Which brings me to my current read (or one of them), Lydia Kiesling’s debut novel, The Golden State, which draws the reader into the panic-inducing, tear-filled, amorphous days of mothering a young toddler, alone. Here’s a taste:
Finally we sit in the big bed and have milk which is warm in the sippy cup from this morning because I haven’t brought a carton and we have two stories Goodnight Moon and Goodnight Gorilla, trying to emphasize the goodnight aspect and the sleeping aspect, and I decide to forgo brushing teeth and then think no no no it’s too easy to fail to establish good habits and I haul her into the bathroom and poke at her with the toothbrush and she clamps her mouth shut and cries and then I lay her in the Pack ‘n Play turn on the sound machine say “I love you I love you I love you” and close the door and listen to her scream.*
from Lydia Kiesling’s The Golden State
Are your palms sweaty, like mine are, after reading that? Really, the prose is as funny as it is visceral. Though I don’t think I would have found it as funny when my boys were small, so there is such a thing as coming to a book at the right time.
As for my writing, it’s been both heartening and depressing that one of my most popular blog posts remains a post from March, which ties these times to my own Dead Mom Club in highlighting Kübler-Ross and company’s stages of grief. These times can feel like the End Times, but there is still escape, and even laughter, if we look for it.
What are you reading–and writing–this week? Are you able to laugh at all through these uncertain times? Show us whatcha got in the comments!
* Did you notice the quote from The Golden State is one long sentence? (How I love a well-done run-on!) Up for a little writing challenge? Task yourself with writing just one sentence, when you feel stuck. Learn more from “The Case for Single-Sentence Prose in the Age of Insecurity,” by Jason Thayer and featured on the Brevity blog, yesterday.
Last night you cried at midnight, do you remember? Yes, replied one of my three-year-olds. Did you have a bad dream? Yes, I did. What was it about? Well… there was an ENORMOUS lion (spreading his arms as wide as they go). And the lion came very close to me, put his face right in […]
Rebecca here–sharing with you this lovely post from one of my favorite international blogs, The Snow Melts Somewhere. Many of you know I’m reading all I can about Finland and its history, as I’m writing the first draft of a historical novel partly set in the “Land of a Thousand Islands.” These photos–and the sweet children’s dream descriptions–came along at just the right time. For now, we travel from the safety of our living rooms (and our dad’s living room, where I now sit). But we can still dream! I hope you enjoy this post from The Snow Melts Somewhere…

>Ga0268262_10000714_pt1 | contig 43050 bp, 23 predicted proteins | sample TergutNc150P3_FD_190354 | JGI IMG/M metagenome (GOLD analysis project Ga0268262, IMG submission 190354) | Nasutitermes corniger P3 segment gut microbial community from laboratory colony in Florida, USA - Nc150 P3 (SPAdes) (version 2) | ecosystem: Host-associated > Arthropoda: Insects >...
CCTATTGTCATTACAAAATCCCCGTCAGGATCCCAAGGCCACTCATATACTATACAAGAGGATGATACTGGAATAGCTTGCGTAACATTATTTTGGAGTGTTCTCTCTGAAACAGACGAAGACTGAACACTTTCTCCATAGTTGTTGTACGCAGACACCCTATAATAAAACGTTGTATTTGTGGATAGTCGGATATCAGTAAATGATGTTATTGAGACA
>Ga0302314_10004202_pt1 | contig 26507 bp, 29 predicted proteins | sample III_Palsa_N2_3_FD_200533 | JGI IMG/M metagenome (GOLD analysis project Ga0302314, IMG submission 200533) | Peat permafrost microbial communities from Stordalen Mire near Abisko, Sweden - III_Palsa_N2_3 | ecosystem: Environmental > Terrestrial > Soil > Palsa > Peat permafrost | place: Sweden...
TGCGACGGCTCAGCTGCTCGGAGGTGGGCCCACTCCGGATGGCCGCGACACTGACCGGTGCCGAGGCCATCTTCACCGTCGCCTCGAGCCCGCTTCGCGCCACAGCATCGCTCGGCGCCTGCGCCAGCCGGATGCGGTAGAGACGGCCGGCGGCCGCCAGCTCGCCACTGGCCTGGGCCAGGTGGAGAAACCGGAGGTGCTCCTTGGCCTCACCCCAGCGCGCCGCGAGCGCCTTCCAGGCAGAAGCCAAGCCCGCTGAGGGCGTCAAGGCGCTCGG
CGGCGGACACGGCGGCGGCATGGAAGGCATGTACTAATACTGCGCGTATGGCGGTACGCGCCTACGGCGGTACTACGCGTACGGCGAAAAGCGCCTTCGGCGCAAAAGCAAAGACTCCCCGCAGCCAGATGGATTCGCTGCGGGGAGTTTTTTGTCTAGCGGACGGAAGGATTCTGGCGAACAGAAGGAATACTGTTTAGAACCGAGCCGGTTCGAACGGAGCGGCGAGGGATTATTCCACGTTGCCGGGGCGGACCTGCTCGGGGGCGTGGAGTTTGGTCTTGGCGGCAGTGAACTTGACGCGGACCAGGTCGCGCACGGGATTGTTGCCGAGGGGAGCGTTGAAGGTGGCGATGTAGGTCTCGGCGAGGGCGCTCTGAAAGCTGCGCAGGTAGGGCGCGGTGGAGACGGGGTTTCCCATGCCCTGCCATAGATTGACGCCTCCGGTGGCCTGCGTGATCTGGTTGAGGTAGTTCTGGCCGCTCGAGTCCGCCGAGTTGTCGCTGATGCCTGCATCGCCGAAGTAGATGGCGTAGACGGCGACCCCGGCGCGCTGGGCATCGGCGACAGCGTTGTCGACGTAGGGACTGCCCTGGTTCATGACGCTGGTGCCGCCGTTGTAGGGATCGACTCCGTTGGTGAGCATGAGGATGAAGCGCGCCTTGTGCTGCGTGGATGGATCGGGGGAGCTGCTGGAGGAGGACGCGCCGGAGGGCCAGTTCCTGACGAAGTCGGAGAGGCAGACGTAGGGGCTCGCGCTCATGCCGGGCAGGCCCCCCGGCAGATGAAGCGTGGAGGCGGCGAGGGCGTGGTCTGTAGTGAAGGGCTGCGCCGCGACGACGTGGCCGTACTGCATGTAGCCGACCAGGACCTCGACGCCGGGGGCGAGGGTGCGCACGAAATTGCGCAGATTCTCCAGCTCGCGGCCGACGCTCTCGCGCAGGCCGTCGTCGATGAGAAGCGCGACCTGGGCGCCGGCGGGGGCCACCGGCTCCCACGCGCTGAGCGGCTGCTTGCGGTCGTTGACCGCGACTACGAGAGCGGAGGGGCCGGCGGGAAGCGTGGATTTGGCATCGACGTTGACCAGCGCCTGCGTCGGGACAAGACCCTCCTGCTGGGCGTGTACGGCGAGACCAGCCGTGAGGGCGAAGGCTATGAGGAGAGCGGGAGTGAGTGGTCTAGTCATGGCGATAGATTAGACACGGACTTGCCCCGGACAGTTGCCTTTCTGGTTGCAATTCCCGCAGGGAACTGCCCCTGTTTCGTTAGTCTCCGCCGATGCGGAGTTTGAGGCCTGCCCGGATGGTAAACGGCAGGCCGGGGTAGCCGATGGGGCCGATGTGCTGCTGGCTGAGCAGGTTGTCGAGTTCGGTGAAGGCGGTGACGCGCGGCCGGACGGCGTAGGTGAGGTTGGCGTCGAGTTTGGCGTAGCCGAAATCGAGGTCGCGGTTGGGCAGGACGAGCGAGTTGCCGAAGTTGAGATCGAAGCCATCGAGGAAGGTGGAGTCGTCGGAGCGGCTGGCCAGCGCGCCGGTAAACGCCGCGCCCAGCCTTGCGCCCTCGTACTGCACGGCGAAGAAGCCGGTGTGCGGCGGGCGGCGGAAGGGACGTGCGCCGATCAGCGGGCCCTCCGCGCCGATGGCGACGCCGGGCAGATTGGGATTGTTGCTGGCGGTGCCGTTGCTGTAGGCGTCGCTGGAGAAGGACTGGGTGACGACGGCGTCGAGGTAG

Picture London, Paris, or New York. Got it? Now picture Iowa farm country. How about Main Street USA? Easily imaginable places all, even in fiction. Right? Well, you can have them. I’m here to laud the lesser-known and in-between places in books, the fringes, places where the present hasn’t caught up to a promising past, where things are undefined, even messy—and the characters are gritty, trying to make a place their own. I’m here for the settings that remain open to interpretation, invention, and story.
Take Margo Orlando Littell’s recent novel from University of New Orleans Press, for instance. The Distance from Four Points is set in the Laurel Highlands of Pennsylvania, murky territory straddling the Rust Belt and Appalachia. Never heard of it? All the better stage for the author to play out that age-old question:
Can you really go home again?
Quick summary: “Soon after her husband’s tragic death, Robin Besher makes a startling discovery: He had recklessly blown through their entire savings on decrepit rentals in Four Points, the Appalachian town Robin grew up in. Forced to return after decades, Robin and her daughter, Haley, set out to renovate the properties as quickly as possible—before anyone exposes Robin’s secret past as a teenage prostitute. Disaster strikes when Haley befriends a troubled teen mother, hurling Robin back into a past she’d worked so hard to escape. Robin must reshape her idea of home or risk repeating her greatest mistakes.”